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Free admission all weekend
The Niagara Falls Underground Railroad Heritage Center proudly proclaimed Aug. 28 as John Lewis Day at the Center, in honor of the late representative.
Fifty-seven years ago, on Aug. 28, 1963, more than 200,000 people participated in the March on Washington for Jobs and Freedom. Lewis, chairman and co-founder of Student Nonviolent Coordinating Committee, delivered a speech from the steps of the Lincoln Memorial. He spoke to the lived reality of African Americans at the time: lack of employment, voter suppression, police violence, and homelessness.
Known for his activism, Lewis went on to be elected to the House of Representatives in 1986. He served Georgia's 5th District until his death earlier this year.
A press release said, “Fifty-seven years later, Lewis’s speech remains chillingly relevant, just as the resistance to oppression that became the Underground Railroad remains relevant today. Lewis continued the work of the freedom seekers who came before him. We must all continue the work of John Lewis.
“In honor of Lewis' legacy of fighting for racial equality and voting rights, we welcome all to visit the Heritage Center to learn the history behind his activism and to be inspired by the stories of perseverance told within our walls.”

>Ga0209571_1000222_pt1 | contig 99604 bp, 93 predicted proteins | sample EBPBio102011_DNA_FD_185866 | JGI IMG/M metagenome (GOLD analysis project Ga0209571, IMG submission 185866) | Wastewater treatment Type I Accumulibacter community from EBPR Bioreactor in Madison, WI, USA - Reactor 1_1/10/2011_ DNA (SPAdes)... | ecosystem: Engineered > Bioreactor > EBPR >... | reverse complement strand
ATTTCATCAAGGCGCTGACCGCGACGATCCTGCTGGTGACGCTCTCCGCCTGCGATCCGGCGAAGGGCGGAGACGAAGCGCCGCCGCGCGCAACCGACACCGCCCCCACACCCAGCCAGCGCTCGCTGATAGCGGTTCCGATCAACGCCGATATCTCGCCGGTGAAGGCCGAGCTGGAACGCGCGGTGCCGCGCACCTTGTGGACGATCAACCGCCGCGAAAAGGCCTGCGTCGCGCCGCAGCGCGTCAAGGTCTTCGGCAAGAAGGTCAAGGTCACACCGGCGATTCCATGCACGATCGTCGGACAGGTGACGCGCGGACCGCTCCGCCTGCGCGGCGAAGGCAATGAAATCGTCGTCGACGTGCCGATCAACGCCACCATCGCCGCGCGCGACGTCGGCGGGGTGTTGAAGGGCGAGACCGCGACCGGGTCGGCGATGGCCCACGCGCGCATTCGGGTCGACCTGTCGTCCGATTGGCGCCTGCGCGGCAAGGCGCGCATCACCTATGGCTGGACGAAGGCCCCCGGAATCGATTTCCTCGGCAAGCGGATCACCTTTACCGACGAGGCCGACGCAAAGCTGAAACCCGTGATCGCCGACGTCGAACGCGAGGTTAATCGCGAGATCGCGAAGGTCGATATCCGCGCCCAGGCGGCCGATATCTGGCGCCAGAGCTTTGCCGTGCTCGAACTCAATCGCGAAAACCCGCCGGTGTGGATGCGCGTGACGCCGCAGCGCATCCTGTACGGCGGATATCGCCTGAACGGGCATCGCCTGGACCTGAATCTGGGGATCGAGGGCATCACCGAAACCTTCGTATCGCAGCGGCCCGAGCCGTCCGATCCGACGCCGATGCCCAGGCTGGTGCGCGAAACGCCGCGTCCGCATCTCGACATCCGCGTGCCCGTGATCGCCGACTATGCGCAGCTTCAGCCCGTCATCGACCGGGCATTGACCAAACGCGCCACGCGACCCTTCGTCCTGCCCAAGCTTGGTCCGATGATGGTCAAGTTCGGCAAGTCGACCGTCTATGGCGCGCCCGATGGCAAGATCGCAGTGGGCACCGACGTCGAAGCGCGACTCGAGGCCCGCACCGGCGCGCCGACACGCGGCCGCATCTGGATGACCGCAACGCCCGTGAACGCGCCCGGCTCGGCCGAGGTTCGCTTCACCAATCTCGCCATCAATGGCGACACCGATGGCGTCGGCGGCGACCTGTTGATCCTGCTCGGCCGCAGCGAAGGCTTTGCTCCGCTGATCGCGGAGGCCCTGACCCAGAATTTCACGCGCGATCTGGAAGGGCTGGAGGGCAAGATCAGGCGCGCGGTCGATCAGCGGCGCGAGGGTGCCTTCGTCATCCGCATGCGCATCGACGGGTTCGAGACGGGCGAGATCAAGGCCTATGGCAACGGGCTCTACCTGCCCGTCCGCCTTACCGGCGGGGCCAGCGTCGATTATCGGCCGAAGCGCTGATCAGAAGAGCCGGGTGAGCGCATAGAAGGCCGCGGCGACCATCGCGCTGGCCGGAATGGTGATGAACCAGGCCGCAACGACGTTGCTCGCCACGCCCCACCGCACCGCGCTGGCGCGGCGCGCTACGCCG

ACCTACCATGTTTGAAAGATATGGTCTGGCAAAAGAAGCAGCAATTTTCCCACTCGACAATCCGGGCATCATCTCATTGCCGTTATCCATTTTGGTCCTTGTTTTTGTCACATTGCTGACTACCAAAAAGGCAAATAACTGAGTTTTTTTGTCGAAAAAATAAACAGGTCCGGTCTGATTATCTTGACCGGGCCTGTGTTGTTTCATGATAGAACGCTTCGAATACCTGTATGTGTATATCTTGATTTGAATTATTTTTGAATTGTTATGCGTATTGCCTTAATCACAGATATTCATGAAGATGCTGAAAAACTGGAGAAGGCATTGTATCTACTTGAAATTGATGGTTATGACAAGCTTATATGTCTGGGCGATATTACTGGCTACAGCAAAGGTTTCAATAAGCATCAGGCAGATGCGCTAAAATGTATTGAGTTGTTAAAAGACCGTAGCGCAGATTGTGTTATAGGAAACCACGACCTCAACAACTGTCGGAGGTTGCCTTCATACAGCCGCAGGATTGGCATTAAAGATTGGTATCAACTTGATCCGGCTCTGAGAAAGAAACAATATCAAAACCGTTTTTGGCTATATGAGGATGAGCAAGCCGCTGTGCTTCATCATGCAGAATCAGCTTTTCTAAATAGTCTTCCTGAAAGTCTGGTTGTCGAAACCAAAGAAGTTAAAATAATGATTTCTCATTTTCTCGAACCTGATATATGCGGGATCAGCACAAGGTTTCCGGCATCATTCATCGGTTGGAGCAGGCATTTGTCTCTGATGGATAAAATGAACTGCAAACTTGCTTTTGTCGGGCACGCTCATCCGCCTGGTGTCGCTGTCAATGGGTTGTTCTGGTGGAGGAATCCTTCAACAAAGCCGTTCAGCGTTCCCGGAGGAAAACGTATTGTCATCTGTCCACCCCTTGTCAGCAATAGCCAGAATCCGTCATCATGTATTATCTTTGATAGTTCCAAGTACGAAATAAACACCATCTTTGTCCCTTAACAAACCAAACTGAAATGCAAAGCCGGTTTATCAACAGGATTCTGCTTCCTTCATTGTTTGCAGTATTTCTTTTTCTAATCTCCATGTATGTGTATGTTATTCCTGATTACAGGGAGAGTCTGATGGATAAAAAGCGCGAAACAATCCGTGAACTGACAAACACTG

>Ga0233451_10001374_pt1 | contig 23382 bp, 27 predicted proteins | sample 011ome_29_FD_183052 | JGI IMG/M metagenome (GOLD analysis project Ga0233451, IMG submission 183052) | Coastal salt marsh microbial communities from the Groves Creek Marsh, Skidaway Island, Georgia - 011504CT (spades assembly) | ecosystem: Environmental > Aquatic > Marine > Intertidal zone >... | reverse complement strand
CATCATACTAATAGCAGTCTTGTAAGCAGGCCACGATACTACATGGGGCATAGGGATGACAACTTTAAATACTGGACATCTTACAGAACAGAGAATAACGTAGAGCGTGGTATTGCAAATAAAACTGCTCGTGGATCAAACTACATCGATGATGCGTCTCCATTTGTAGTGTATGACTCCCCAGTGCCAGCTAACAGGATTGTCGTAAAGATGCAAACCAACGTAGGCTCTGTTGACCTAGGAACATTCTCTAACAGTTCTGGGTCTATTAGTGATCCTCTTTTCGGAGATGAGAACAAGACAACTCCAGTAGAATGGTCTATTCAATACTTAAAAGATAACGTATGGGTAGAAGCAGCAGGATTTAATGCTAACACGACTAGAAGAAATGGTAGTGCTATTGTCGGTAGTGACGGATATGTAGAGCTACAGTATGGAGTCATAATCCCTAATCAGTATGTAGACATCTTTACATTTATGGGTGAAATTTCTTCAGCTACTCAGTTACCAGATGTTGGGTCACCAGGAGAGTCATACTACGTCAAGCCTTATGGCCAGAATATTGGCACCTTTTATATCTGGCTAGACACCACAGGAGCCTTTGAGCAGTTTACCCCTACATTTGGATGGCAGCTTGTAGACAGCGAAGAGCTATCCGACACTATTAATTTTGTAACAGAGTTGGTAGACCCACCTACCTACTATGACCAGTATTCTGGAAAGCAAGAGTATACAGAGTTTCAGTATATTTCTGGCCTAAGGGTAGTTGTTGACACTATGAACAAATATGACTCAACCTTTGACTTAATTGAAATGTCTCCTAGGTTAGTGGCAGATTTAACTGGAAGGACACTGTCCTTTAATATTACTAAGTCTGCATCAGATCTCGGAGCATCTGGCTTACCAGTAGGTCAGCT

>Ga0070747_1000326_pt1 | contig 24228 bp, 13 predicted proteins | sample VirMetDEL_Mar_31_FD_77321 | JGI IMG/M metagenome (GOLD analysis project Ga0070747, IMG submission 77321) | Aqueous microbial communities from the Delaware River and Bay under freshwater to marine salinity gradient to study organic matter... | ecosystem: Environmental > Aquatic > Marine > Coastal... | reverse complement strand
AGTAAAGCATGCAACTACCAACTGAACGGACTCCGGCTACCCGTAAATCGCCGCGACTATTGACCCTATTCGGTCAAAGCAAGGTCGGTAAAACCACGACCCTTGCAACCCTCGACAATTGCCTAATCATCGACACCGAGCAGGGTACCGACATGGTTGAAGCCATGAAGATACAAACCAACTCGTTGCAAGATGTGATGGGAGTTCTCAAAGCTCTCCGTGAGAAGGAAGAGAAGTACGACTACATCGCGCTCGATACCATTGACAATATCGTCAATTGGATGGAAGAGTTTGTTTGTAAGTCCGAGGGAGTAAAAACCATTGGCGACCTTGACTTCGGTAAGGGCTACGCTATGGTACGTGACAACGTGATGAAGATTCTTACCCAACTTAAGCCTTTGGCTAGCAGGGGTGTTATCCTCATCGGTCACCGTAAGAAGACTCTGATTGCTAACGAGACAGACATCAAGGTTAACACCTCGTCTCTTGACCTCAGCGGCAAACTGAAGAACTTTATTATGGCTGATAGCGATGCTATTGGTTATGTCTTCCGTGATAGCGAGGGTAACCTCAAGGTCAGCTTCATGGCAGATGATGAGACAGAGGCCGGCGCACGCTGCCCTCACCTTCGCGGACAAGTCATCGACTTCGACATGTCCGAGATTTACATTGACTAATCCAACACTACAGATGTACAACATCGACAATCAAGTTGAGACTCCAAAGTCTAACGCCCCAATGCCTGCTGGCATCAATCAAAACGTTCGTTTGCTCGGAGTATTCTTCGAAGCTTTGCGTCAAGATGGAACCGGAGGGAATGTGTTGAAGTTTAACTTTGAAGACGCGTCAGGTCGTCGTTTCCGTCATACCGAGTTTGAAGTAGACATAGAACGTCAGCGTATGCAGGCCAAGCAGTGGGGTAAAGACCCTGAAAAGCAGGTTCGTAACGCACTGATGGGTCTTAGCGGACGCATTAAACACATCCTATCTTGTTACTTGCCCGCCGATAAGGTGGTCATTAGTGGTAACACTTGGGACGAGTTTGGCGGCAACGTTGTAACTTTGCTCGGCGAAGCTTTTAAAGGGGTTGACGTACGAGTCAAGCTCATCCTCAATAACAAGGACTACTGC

John Lewis Day features:
√ Free admission to the Heritage Center from Friday, Aug. 28, thru Sunday, Aug. 30, courtesy of the Niagara Falls National Heritage Area.
√ A free copy of the “Black History Coloring Book: Entrepreneurs” with all purchases of at least $57.
√ On-site voter registration provided in coordination with Niagara Organizing Alliance for Hope.
The Niagara Falls Underground Railroad Heritage Center is an experiential museum that reveals authentic stories of Underground Railroad freedom seekers and abolitionists in Niagara Falls, aims to inspire visitors to recognize modern injustices that stem from slavery, and take action toward an equitable society. Open since May 2018, the permanent exhibition, “One More River to Cross,” features the rich stories of the Underground Railroad in Niagara Falls, the crucial role played by its location and geography, and the actions of its residents – particularly its African American residents.
The Heritage Center’s immersive exhibits and cutting-edge interpretation affirmatively align with the principles of the International Coalition of Sites of Conscience, whose mission is to connect the past to modern social justice issues – “to turn memory to action.”